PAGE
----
Introduction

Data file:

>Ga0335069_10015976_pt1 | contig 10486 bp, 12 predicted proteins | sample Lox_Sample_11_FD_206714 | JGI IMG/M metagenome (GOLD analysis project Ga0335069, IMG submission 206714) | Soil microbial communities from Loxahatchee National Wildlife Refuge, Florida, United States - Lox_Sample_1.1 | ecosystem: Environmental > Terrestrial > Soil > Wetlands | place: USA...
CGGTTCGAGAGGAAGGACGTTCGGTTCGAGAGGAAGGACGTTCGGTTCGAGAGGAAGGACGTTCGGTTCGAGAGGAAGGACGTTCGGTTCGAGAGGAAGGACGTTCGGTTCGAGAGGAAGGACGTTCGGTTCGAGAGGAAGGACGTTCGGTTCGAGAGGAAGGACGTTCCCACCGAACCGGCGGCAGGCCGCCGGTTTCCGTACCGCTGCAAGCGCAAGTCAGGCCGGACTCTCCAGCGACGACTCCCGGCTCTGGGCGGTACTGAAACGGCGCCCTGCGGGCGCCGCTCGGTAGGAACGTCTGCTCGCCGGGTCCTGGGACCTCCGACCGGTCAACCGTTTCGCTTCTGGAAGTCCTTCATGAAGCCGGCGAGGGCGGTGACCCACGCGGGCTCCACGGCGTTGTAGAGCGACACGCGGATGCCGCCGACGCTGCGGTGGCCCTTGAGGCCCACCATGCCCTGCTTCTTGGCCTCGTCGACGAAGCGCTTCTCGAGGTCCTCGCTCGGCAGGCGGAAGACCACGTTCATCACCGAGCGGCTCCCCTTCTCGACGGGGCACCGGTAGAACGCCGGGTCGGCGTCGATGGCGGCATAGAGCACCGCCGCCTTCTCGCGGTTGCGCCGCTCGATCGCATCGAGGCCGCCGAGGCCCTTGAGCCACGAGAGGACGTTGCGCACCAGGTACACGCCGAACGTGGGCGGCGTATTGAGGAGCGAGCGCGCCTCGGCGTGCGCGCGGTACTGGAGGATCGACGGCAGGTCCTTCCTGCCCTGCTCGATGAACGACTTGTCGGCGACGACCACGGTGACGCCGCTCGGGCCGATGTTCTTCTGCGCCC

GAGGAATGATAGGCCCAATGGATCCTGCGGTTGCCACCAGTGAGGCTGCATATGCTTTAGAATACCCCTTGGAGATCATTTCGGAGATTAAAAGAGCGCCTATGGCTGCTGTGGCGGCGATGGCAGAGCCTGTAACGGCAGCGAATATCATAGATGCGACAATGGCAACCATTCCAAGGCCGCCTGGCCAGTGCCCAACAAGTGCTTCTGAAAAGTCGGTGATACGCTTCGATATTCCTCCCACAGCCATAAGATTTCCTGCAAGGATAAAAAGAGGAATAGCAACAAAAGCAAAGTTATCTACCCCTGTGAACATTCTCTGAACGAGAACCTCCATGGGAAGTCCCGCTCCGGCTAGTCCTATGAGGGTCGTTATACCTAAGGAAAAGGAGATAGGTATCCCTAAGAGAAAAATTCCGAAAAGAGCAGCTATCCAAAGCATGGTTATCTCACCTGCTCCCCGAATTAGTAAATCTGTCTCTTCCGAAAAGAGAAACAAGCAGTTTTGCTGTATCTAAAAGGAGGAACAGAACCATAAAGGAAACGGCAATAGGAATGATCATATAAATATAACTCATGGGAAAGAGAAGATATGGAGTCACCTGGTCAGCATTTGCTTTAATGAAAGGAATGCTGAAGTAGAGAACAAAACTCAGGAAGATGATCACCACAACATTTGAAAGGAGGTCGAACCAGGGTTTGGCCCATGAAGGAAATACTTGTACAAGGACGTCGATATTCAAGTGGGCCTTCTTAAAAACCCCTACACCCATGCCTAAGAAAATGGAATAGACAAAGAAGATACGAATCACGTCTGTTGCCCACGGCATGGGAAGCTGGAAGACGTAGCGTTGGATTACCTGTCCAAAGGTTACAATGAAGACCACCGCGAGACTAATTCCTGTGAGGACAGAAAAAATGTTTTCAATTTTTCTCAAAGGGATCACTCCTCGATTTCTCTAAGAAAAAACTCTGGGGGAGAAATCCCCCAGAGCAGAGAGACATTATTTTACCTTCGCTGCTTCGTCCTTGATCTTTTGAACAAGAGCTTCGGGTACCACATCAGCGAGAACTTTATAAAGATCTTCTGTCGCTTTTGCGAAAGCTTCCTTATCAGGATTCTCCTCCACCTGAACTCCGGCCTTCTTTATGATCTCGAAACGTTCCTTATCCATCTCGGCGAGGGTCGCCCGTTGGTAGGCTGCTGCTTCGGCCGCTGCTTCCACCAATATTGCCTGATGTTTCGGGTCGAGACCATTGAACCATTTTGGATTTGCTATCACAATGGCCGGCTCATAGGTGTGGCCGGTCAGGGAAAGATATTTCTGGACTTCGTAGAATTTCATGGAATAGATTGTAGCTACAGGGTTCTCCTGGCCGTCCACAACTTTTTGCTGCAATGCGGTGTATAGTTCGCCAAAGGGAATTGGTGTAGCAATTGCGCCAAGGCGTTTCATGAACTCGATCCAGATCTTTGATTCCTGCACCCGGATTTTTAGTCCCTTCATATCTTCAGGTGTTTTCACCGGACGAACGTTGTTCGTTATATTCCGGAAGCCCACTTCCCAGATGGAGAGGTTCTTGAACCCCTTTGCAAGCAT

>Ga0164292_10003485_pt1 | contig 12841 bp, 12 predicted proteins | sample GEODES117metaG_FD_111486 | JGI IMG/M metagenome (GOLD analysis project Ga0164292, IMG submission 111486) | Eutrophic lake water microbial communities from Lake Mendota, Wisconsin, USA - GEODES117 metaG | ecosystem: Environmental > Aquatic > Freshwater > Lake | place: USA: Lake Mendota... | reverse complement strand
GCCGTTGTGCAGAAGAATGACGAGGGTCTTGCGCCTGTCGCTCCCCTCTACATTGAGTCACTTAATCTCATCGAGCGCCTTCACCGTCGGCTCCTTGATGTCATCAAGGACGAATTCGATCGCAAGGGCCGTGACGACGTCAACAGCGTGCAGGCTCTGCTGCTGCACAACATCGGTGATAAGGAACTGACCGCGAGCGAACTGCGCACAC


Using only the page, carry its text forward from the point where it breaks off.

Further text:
Electrochemical techniques to directly characterize a redox protein in an intact bacterial cell have recently emerged since the discovery of metal-reducing microbial strains, such as S. oneidensis MR-1 or Geobacter sulfurreducens PCA, which have outer membrane c-type cytochrome complexes (OM c-Cyts) exposed to the cell exterior1,2,3,4,5. The OM c-Cyts mediate electron transport from the respiratory chain to solid substrates located extracellularly. This transport is referred to as extracellular electron transport (EET)1,6 and is a critical process for emerging biotechnologies, such as microbial fuel cells6. Therefore, to understand the underlying EET kinetics and mechanisms, and its link to microbial physiology, OM c-Cyts have been investigated using whole-cell electrochemistry4,7, combined with microscopy8,9, spectroscopy10,11, and molecular biology2,4. In contrast, methods to investigate the impact of EET-associated cation transport, e.g., protons, on EET kinetics in living cells have been scarcely established, despite proton transport across bacterial membranes having a critical role in signaling, homeostasis, and energy production12,13,14. In the present study, we describe a technique to examine the impact of proton transport on EET kinetics in the S. oneidensis MR-1 cell using whole-cell electrochemical measurements, which requires the identification of the rate-limiting step in microbial current production15.